Leaf shapes

Illustrations by Marina Smelik

Leaf shapes can be very useful for identifying plants. It is important to remember though that shape can be somewhat variable even on a single plant. When determining leaf shape, look at many leaves to get a feel for the overall leaf shape represented.

A number of common leaf shapes are illustrated below, but be aware that intermediate shapes also exist. For example leaves may be ovate-lanceolate; not quite ovate or lanceolate, but somewhere in between. In addition, leaves that grow in the shade can have a different shape (large and thin) compared to leaves growing in the sun (smaller and thicker).

There is another consideration when looking at leaf shapes, and that is something called leaf heteroblasty. Leaf heteroblasty refers to different leaf shapes between juvenile and adult growth. It is noticeable in Eucalyptus and other species such as Acacia melanoxylon.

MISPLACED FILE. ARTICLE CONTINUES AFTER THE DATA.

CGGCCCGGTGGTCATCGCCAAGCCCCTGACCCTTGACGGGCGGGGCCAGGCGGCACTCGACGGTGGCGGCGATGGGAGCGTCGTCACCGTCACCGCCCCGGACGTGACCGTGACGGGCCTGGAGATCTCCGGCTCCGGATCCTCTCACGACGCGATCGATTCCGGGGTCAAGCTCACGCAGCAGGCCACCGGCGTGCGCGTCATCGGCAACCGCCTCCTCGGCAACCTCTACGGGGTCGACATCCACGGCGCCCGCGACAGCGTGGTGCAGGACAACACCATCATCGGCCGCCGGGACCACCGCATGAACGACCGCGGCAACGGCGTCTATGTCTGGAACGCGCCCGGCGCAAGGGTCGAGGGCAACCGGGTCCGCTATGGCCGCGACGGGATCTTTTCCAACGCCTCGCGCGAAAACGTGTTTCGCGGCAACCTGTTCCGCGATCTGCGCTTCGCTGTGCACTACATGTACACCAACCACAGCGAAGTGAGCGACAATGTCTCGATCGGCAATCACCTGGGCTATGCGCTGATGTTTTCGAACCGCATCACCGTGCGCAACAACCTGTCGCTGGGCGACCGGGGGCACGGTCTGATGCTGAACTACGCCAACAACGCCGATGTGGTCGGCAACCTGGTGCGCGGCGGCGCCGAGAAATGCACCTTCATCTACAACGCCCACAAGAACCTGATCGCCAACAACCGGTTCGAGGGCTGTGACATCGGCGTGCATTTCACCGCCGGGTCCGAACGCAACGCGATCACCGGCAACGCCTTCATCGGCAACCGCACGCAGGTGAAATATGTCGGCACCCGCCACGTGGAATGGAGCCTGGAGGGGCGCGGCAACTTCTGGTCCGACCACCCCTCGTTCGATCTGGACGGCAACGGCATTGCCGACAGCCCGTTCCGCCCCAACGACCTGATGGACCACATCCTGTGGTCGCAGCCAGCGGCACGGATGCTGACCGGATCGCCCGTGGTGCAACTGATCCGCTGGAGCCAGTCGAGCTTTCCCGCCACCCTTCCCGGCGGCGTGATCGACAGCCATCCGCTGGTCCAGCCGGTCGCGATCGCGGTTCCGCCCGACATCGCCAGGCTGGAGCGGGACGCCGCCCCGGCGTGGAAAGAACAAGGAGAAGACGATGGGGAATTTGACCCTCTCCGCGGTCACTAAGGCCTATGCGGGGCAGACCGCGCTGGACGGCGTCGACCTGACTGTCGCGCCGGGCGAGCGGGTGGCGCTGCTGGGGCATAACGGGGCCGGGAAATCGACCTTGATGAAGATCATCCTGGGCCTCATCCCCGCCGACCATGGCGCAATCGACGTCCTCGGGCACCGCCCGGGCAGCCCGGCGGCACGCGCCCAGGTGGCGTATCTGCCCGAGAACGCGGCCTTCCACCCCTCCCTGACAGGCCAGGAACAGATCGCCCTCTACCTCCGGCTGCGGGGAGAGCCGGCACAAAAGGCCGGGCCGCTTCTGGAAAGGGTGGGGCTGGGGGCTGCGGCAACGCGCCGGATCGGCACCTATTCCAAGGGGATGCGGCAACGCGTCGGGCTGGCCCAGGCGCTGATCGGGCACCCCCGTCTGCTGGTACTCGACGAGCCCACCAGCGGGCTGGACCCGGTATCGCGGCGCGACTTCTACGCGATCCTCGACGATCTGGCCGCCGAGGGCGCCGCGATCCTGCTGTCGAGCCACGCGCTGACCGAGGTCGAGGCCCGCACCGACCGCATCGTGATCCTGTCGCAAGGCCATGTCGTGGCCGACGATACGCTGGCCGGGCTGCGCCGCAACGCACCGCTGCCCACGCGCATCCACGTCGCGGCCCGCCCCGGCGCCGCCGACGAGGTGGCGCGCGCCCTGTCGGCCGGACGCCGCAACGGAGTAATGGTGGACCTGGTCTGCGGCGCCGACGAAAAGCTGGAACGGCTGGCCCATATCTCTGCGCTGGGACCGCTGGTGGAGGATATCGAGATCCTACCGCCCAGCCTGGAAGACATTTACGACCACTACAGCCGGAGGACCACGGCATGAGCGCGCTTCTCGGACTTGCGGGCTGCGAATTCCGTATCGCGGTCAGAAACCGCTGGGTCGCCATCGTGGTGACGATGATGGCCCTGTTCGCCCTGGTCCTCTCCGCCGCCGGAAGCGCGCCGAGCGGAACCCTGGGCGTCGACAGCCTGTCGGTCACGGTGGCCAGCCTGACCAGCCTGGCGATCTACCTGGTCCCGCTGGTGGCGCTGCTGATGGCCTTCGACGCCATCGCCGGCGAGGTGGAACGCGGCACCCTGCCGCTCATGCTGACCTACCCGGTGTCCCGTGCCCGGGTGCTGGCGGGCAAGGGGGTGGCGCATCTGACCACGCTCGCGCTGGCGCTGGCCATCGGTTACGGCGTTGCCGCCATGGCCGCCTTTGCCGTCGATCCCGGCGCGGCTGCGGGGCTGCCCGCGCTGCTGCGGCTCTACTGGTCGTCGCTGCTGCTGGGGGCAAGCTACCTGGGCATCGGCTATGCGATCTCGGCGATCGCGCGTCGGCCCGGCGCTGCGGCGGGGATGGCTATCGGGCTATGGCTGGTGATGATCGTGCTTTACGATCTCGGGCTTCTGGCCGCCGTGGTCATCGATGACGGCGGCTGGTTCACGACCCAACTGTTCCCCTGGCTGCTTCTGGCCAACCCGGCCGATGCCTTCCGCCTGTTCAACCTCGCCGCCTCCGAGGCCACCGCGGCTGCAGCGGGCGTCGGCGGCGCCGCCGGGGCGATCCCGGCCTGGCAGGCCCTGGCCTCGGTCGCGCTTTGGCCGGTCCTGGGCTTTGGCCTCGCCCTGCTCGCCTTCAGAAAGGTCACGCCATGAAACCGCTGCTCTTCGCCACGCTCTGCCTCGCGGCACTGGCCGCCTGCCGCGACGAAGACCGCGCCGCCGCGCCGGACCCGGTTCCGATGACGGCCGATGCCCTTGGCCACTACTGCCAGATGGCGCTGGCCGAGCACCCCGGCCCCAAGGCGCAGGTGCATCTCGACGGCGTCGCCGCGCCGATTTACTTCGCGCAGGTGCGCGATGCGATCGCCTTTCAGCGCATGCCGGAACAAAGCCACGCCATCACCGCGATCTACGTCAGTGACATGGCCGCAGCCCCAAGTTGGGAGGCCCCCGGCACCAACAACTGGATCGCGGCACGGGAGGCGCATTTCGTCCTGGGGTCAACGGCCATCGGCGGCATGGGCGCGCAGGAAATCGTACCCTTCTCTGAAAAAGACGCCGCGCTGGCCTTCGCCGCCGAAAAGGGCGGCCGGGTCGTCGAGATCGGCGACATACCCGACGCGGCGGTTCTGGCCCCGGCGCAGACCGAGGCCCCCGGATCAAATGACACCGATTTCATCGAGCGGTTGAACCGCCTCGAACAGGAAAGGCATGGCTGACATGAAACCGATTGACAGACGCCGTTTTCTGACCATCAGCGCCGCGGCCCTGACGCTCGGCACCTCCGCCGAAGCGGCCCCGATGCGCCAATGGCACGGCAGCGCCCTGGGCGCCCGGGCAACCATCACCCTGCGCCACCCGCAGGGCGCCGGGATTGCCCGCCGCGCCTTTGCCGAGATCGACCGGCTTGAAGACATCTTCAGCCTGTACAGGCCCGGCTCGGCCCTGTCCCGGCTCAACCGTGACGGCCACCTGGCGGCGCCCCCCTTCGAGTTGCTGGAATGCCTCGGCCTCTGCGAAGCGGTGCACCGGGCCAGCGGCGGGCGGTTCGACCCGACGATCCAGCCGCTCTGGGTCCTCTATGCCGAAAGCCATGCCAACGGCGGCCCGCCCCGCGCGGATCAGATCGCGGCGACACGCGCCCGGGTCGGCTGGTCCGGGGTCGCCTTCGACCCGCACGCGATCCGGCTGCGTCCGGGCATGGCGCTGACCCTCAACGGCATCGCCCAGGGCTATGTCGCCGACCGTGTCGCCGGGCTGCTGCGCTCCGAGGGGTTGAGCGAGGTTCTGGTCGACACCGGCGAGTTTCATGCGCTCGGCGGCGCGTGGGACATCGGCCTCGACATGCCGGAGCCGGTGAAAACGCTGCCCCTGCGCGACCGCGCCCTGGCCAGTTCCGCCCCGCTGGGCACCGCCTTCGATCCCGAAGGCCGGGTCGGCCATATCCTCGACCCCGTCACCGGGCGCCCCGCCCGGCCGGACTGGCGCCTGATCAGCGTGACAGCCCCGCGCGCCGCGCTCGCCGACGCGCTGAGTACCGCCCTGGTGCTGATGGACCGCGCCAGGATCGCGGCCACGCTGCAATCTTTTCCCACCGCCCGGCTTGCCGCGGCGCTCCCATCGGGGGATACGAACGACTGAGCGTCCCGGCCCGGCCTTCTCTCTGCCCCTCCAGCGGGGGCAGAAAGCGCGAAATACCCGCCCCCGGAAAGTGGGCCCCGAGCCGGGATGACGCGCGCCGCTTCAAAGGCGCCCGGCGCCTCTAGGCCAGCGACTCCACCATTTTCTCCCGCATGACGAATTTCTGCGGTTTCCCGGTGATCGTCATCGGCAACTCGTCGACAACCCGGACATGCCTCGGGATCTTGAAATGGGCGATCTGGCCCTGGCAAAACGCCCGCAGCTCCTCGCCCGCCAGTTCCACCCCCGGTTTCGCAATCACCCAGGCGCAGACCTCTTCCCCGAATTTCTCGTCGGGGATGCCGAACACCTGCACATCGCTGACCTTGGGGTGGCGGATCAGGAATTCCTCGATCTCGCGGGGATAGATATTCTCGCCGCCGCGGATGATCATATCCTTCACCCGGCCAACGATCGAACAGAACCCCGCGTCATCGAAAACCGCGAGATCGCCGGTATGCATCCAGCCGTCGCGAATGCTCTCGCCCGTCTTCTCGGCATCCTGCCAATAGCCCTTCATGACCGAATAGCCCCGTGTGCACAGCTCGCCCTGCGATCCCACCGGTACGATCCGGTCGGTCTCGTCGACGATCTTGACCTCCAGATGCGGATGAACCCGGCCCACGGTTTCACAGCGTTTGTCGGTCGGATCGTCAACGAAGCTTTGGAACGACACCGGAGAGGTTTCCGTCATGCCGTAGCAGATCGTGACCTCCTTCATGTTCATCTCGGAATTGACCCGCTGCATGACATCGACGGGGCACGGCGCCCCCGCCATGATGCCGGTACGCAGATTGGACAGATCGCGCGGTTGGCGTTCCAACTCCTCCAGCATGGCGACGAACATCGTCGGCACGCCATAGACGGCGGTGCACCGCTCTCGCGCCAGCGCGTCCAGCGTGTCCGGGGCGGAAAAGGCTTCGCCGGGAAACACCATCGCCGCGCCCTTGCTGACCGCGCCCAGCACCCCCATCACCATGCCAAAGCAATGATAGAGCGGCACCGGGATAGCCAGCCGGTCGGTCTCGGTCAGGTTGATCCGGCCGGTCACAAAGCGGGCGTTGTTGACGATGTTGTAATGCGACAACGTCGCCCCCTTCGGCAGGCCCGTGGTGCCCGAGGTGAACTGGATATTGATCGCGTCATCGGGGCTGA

Scale - like. Illustrated is a branchlet with scale-like leaves. Each leaf is about 1/16 (1.5 mm) long.

Awl-like. Illustrated is a branchlet with awl-like leaves, each leaf is typically 1/3 to ½ ( 8 to 13 mm) long.


  - needle



- fasicle

Needle-like leaves (pine trees). In this illustration, two leaves are present. They are bound at the base by a fasicle.

Linear. Narrow, long with parallel sides.
Oblong. Sides nearly parallel.
Elliptic. Margins curve, leaf widest near middle.
Lanceolate. Shaped like a lance, leaf blade widest near leaf base.

Falcate (sickle-shaped)

Cordate (heart-shaped)
Ovate. Egg-shaped, widest near leaf base.
Fan-shaped (Ginkgo biloba)
Oblanceolate. Shape opposite from lanceolate.
Heteroblasty in silverdollar gum, Eucalyptus polyanthemos. Adult leaf on left, juvenile leaf on right.




















































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